Michael Heilemann of San Anselmo, California, had just finished what was going to be his final long-distance race.

Michael Heilemann snapped a selfie during the race before he collapsed. The red shirt he's wearing is from the Monterey Bay Half Marathon he ran in 2013. (Photo courtesy of Michael Heilemann)
Michael Heilemann snapped a selfie during the race before he collapsed. The red shirt he's wearing is from the Monterey Bay Half Marathon he ran in 2013. (Photo courtesy of Michael Heilemann)

Unlike Gonzales, Heilemann didn't care about his time. He slowed as he crossed the finish line, took a few more steps, then felt dizzy. He grabbed a rail to steady himself.

Then his heart stopped beating.

Lome found him unresponsive, with a pool of blood behind his head and no pulse – eerily like Gonzales.

"Alright, alright," Lome thought. "Let's do it again."

Because this happened near the finish line, a medical tent was nearby. A volunteer brought Lome an AED within a minute of him starting CPR.

Lome hooked up the machine, then waited for it to evaluate whether Heilemann needed a shock. While doing that, the machine announces, "Analyzing rhythm." However, because this was happening so close to the finish line, neither Lome nor the volunteer could hear anything coming from the device. Lome pulled the AED up to his ear just in time to hear, "Shock advised."

After the machine delivered the shock, Lome resumed chest compressions.

A few pumps later, Heilemann opened his eyes and said, "Why am I down here?" He stopped the timer on his watch and tried getting up, thinking he'd fainted.

Soon, Heilemann was on his way to the same hospital as Gonzales.

Lome went to find his kids. And to collect his medal.


It's important to note the difference between a heart attack and cardiac arrest.

A heart attack is caused by a blockage in a coronary artery; think of it as a plumbing problem. Cardiac arrest is a glitch in the heart's electrical system; it's like the power going out. Cardiac arrest can be caused by a heart attack.

Gonzales and Heilemann both had blockages that caused their hearts to stop. In other words, both had cardiac arrests caused by heart attacks.

At the hospital, each underwent a cardiac catheterization procedure that used a stent to restore blood flow. Heilemann also went home with an implantable cardioverter defibrillator, a device that monitors his heart's rhythm and can deliver a shock if things get out of whack. A few weeks ago, he received four more stents.

Gonzales and Heilemann have something else in common: A family history of heart disease. Remember how most cases of heart disease are preventable? A family history is behind some of those other cases.

Gonzales' father died of a heart attack at 58, and his brother had a massive heart attack at 59. His brother survived, getting his blockages opened with stents. He's now 73.

Heilemann was 56, a couple of years older than his father had been when his heart stopped – also during a running race. CPR and an AED saved his dad. He lived another 22 years before dying of heart disease. Heilemann also lost an uncle and cousin to heart disease.

While Heilemann and Gonzales couldn't outrun their family history, their fitness did play a role in their recovery.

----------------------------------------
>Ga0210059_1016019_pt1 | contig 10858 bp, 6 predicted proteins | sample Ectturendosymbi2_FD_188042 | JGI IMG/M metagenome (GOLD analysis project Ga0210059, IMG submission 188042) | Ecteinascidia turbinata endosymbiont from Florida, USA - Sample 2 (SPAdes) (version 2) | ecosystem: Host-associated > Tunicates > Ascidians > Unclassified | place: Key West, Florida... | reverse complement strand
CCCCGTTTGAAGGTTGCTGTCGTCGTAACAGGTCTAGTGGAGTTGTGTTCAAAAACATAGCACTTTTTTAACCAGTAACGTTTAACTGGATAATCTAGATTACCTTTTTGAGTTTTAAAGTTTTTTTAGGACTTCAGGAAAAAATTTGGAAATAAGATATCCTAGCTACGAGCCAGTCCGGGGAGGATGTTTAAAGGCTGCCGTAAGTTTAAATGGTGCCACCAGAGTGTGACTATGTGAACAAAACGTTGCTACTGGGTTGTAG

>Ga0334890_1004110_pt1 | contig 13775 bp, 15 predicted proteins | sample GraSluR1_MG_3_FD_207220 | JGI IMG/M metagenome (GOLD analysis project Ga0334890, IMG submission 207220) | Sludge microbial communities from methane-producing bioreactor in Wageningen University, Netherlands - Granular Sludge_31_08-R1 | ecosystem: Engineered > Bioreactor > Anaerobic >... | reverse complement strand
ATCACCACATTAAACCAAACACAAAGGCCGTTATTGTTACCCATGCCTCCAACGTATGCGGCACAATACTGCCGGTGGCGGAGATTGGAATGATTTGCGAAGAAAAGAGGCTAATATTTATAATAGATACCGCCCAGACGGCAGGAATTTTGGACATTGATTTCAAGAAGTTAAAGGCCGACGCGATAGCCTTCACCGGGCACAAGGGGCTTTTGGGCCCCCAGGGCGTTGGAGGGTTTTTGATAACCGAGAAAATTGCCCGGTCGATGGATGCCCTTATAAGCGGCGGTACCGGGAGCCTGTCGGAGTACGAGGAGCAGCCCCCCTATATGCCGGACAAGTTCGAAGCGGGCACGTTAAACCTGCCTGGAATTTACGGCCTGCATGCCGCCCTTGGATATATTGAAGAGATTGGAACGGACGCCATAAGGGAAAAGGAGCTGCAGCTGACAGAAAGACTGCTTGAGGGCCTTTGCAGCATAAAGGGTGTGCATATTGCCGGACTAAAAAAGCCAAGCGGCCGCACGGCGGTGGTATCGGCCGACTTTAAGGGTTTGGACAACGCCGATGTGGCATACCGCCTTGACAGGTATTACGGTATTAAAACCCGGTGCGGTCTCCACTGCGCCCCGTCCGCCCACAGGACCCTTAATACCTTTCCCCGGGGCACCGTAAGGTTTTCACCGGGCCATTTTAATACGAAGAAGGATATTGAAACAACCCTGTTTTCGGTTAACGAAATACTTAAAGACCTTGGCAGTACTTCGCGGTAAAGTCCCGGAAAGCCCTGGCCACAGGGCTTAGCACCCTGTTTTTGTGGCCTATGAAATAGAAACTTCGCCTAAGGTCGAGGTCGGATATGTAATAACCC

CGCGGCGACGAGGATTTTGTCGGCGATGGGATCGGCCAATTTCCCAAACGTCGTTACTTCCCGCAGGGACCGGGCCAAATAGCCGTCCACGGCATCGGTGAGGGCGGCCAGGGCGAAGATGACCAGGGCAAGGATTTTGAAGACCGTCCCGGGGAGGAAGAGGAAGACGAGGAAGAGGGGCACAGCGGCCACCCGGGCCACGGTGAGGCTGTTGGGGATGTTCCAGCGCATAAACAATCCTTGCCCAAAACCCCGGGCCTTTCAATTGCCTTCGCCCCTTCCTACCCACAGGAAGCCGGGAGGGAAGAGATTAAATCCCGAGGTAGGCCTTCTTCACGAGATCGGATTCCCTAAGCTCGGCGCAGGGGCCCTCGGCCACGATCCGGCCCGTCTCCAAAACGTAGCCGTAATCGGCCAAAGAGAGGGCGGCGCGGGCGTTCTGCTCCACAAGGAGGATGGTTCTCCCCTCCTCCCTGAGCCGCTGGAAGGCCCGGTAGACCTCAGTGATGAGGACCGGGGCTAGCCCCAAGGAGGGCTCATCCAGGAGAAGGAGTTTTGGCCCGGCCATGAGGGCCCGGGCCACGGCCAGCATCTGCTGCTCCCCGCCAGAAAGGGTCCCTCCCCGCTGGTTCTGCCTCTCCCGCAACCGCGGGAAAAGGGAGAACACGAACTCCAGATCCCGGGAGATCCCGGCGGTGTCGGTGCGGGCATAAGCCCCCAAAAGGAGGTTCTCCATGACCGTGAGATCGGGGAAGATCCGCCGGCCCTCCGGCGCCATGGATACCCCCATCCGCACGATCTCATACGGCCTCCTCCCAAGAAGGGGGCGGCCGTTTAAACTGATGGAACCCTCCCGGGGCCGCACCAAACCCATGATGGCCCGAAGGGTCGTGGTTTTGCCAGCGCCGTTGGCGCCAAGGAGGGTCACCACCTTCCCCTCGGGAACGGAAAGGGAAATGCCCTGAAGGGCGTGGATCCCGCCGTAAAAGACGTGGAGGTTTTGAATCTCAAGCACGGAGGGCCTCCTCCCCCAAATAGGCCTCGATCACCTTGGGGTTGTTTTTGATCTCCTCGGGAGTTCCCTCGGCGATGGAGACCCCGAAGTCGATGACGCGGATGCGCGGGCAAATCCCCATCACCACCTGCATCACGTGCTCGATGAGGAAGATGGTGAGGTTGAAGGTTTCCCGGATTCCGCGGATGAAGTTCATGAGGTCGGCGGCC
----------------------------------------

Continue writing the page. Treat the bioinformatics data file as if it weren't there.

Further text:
The day after the race, Lome visited the hospital.

Lome asked Heilemann whether he'd received his finisher's medal.

"No," Heilemann said.

"I've got one for you," Lome said, not mentioning it was his own.

Days later, Gonzales and Heilemann learned they were one of two people Lome saved that day.

They've since become good friends. "We call ourselves twins because we both have the same new birth date," Gonzales said.

Greg Gonzales (left) and Michael Heilemann have become good friends and call themselves
Greg Gonzales (left) and Michael Heilemann have become good friends and call themselves "twins." (Photo courtesy of Michael Heilemann)

They text each other encouragement with their recovery – and advice about their new diets. Both are now plant-based, as are many of their loved ones.

"I just texted him a recipe for a veggie curry stew," Heilemann said. "We've also been texting about peanut butter versus almond butter versus cashew butter."

About a month after the race, Gonzales, Heilemann and Lome were together for an interview with the "Today" show. The reunion was emotional for them and anyone watching.

By this point, Heilemann had learned that he'd received Lome's own medal. During this visit, Heilemann gave Lome a replacement medal provided by race officials.

They're all aiming to add one more medal to their collections. In November, the trio plan to run the Monterey Bay Half together.


The Friday after the race, Lome wrote about what happened in a private Facebook group for physicians. He closed with this: "Share any other crazy medical stories that seem statistically unbelievable that you have seen or heard …"

His aim was to stir up conversation among colleagues. Instead, his peers were in awe.

The feedback made Lome realize the story deserved a wider audience. The next day, he spooled out the tale over a series of 12 posts on Twitter. Within days, the story was told by USA Today, The Washington Post and more.

As the story continues to find new audiences, each retelling carries a fitting byproduct.

It expands Dr. Steven Lome's impact on the world.

Stories From the Heart chronicles the inspiring journeys of heart disease and stroke survivors, caregivers and advocates.